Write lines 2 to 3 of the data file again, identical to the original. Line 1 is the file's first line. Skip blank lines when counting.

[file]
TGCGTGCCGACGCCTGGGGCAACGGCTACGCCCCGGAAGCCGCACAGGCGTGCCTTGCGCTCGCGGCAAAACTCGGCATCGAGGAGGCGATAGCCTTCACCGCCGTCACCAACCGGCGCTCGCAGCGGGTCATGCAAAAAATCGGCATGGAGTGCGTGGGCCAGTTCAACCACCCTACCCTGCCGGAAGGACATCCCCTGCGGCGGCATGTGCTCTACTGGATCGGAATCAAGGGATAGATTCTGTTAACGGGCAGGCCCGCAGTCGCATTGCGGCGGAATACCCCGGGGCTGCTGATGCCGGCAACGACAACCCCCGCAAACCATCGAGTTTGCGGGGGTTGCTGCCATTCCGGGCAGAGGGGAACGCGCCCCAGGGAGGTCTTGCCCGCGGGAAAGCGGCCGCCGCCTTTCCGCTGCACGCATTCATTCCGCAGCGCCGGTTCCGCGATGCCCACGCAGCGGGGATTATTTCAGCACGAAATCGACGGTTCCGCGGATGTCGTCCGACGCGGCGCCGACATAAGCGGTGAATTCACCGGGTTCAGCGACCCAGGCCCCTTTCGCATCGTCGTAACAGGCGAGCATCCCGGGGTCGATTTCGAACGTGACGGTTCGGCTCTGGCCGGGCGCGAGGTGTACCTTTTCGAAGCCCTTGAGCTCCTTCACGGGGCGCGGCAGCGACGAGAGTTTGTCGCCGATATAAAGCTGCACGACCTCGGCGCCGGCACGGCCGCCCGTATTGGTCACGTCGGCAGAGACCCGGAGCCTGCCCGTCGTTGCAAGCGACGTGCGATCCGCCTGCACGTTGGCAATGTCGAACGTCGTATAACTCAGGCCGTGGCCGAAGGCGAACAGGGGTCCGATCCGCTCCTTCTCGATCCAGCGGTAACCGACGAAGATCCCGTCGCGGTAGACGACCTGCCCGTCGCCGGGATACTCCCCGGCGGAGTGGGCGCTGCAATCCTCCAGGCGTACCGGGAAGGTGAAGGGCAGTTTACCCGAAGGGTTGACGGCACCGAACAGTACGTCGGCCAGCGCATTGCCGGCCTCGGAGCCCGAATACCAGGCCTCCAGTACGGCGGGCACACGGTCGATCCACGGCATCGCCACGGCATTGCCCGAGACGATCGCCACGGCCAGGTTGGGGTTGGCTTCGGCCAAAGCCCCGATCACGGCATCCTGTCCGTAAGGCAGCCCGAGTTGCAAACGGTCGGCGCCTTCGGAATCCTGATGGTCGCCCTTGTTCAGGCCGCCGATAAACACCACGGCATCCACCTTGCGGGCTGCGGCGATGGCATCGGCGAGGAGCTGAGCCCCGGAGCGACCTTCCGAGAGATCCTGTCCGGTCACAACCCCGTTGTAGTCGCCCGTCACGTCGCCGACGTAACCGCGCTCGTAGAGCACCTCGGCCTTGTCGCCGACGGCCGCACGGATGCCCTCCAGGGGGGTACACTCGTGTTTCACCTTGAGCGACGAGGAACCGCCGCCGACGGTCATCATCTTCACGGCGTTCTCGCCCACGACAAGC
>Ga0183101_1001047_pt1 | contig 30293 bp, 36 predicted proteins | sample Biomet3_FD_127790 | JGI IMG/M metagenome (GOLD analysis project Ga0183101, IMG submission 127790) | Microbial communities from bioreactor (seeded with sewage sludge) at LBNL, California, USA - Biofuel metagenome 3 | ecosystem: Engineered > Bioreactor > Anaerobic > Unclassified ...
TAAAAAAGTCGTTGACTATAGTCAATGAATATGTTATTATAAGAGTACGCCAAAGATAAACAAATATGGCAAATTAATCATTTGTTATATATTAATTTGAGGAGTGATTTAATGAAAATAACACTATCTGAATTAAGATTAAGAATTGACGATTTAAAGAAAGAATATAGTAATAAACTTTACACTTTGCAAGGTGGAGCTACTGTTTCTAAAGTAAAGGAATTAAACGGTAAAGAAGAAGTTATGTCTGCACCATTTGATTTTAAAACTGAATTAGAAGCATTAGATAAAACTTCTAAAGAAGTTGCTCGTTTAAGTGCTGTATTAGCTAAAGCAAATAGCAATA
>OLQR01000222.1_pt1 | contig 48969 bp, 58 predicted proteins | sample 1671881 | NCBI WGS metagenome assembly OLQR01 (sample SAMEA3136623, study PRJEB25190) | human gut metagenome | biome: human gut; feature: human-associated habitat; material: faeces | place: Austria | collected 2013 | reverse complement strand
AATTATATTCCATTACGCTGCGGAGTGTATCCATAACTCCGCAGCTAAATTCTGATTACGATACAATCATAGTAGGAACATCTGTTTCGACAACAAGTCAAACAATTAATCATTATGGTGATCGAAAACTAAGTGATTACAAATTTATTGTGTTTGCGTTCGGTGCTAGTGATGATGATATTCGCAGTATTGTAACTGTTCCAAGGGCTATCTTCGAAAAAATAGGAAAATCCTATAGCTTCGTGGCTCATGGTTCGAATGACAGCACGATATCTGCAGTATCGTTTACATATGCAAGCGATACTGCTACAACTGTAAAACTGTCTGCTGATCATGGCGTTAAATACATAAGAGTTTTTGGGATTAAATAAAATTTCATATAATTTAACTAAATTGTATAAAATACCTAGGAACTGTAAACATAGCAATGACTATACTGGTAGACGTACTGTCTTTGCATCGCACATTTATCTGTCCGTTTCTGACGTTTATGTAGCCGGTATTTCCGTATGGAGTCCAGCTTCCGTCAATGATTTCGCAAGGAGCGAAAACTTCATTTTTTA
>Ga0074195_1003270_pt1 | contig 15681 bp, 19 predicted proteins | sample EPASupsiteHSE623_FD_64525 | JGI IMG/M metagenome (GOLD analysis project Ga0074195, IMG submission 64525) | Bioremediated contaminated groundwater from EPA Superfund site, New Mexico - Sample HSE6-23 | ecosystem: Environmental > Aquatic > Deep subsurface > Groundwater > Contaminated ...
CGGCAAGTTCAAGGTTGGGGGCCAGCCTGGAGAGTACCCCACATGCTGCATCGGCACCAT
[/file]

>Ga0183101_1001047_pt1 | contig 30293 bp, 36 predicted proteins | sample Biomet3_FD_127790 | JGI IMG/M metagenome (GOLD analysis project Ga0183101, IMG submission 127790) | Microbial communities from bioreactor (seeded with sewage sludge) at LBNL, California, USA - Biofuel metagenome 3 | ecosystem: Engineered > Bioreactor > Anaerobic > Unclassified ...
TAAAAAAGTCGTTGACTATAGTCAATGAATATGTTATTATAAGAGTACGCCAAAGATAAACAAATATGGCAAATTAATCATTTGTTATATATTAATTTGAGGAGTGATTTAATGAAAATAACACTATCTGAATTAAGATTAAGAATTGACGATTTAAAGAAAGAATATAGTAATAAACTTTACACTTTGCAAGGTGGAGCTACTGTTTCTAAAGTAAAGGAATTAAACGGTAAAGAAGAAGTTATGTCTGCACCATTTGATTTTAAAACTGAATTAGAAGCATTAGATAAAACTTCTAAAGAAGTTGCTCGTTTAAGTGCTGTATTAGCTAAAGCAAATAGCAATA